Rhizomatous oxalis experiences

Jim McKenney jimmckenney@jimmckenney.com
Sun, 08 Jun 2008 14:09:44 PDT
Until recently the only rhizomatous Oxalis growing in this garden was the
familiar Oxalis triangularis. Last fall I ordered plants offered under the
name Oxalis enneaphylla 'Rosea'; when they arrived, I was surprised to see
that rhizomes much like those of O. triangularis had been sent. 

The rhizomes were planted in a pot and the pot spent the winter in a cold
frame. When other plants in the same frame surged into growth with the
arrival of good growing weather, the Oxalis in the pot were not moved to

Eventually, a few tentative leaves pushed up. I was happy to see that they
looked very much like the leaves of Oxalis adenophylla: that confirmed the
identity for me. 

I don't think they are happy here. I think six rhizomes were planted. So
far, six leaves might have emerged. There have been no flowers.

If I want to grow this one, am I going to have to move to another state? 

The bulbous Oxalis are another story. Some at least of these have made
themselves very much at home here. 

Little Oxalis depressa, a south African, has started into growth; this one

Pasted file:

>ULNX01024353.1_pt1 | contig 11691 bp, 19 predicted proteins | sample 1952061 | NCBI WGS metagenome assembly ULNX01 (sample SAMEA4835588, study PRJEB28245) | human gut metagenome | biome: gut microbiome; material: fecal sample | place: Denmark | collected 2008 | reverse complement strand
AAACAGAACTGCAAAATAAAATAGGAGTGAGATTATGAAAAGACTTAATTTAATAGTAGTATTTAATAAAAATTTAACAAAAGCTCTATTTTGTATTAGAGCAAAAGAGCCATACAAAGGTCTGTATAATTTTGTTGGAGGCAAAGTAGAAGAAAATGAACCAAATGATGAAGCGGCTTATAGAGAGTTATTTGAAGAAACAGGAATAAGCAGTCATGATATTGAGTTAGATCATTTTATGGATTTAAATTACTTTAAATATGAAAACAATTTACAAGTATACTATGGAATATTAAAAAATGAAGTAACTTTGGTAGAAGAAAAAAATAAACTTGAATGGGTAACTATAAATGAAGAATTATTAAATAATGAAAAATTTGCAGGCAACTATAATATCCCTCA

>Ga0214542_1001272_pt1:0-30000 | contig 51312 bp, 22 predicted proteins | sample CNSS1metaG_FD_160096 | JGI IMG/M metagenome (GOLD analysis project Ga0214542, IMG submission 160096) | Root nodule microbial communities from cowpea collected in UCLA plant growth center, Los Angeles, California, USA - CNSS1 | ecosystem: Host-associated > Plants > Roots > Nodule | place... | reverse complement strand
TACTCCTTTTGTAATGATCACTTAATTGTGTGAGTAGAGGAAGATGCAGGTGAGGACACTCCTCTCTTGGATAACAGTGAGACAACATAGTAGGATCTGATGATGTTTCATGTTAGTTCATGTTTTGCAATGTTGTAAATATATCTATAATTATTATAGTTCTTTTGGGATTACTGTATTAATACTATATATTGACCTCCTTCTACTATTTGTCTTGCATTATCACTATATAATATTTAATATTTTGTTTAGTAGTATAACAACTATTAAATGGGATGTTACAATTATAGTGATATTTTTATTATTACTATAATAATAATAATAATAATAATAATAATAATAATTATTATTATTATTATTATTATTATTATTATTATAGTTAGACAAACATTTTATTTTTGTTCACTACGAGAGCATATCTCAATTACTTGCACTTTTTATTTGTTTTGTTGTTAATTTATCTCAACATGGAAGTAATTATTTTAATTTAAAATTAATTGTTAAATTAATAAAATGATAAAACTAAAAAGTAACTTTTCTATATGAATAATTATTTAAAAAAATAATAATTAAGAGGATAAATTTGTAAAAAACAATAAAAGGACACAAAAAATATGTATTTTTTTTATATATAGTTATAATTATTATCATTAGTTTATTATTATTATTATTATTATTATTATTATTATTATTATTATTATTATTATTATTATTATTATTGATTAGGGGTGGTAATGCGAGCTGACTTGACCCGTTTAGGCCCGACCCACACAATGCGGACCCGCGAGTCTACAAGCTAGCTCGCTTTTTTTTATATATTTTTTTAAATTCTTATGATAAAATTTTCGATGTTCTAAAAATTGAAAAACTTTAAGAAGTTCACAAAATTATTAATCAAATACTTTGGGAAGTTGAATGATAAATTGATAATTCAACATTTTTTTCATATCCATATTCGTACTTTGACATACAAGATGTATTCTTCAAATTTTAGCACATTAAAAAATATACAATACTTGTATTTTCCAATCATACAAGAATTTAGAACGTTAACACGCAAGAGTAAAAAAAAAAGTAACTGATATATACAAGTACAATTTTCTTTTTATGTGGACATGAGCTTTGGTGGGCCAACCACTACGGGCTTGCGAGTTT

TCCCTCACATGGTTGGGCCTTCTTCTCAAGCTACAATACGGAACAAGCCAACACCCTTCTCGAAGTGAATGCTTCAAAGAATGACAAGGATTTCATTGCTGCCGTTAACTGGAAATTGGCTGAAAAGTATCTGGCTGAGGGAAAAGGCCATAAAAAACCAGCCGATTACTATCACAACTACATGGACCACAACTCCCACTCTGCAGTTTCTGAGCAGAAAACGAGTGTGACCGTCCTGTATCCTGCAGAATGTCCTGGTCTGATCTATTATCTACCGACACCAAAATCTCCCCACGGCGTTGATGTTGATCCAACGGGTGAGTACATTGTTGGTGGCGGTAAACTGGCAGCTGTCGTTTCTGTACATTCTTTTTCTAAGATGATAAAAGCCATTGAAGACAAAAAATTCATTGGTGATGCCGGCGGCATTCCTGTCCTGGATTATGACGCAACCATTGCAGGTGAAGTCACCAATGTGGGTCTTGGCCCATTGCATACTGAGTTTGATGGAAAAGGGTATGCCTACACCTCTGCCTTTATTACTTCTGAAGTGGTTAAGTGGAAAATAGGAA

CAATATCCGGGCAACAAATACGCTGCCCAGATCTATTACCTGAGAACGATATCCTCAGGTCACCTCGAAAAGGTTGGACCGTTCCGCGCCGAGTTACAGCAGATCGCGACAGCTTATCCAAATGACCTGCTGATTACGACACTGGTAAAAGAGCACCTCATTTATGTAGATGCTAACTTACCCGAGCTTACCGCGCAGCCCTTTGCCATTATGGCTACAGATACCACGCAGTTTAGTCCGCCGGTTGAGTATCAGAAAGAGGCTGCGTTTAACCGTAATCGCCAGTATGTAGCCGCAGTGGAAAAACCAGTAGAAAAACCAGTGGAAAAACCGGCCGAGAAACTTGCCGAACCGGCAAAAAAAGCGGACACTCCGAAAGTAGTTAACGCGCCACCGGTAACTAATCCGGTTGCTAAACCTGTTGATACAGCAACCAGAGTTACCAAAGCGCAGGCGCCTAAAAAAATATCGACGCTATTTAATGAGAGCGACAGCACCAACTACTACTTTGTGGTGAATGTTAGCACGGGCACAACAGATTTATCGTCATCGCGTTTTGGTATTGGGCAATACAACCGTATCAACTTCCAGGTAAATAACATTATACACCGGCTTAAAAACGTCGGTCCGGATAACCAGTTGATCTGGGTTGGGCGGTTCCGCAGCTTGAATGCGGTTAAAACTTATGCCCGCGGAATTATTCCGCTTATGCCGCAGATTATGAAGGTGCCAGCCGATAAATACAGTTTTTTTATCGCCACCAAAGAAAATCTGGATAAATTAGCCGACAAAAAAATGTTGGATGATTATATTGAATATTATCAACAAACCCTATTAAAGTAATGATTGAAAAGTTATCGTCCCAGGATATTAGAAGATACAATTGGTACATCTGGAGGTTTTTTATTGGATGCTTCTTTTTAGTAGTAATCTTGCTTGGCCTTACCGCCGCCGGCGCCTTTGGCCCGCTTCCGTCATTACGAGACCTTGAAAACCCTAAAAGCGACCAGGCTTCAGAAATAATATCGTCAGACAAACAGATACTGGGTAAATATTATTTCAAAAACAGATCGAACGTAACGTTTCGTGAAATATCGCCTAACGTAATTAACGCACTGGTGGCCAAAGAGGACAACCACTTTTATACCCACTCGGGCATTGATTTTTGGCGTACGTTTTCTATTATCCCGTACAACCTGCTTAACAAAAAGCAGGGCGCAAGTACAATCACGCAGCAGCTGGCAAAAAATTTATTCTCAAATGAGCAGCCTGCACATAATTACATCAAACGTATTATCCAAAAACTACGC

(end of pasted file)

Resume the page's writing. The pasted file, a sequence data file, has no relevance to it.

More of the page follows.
does well here but it is not rhizomatous. 

The Mexican bulbous Oxalis thrive in our summer weather. Some new bulbs of
Oxalis lasiandra popped into bloom almost as fast as new corms of Crocus
speciosus will. Oxalis lasiandra and O. tetraphylla in its several forms
make handsome pot plants for patio decoration. I have others but if they
have names I don't know them. All of these bloom, and some have startlingly
bright colors, but they are most esteemed as foliage plants here. 

Oxalis purpurea 'Garnet'  and O. Ken Aslett seem to be having second
thoughts about life in Maryland. Neither bloomed during the 2007-2008
winter, and by now they are dormant again with no signs of life above
ground. Both of these grow in the ground of the cold frame, not in pots -
and they are free to wander, which they do.  

That's pretty much the Oxalis story here. 

Jim McKenney
Montgomery County, Maryland, USA, 39.03871º North, 77.09829º West, USDA zone
7, where I've spent part of the day escaping the heat sorting bulbs in the
My Virtual Maryland Garden http://www.jimmckenney.com/
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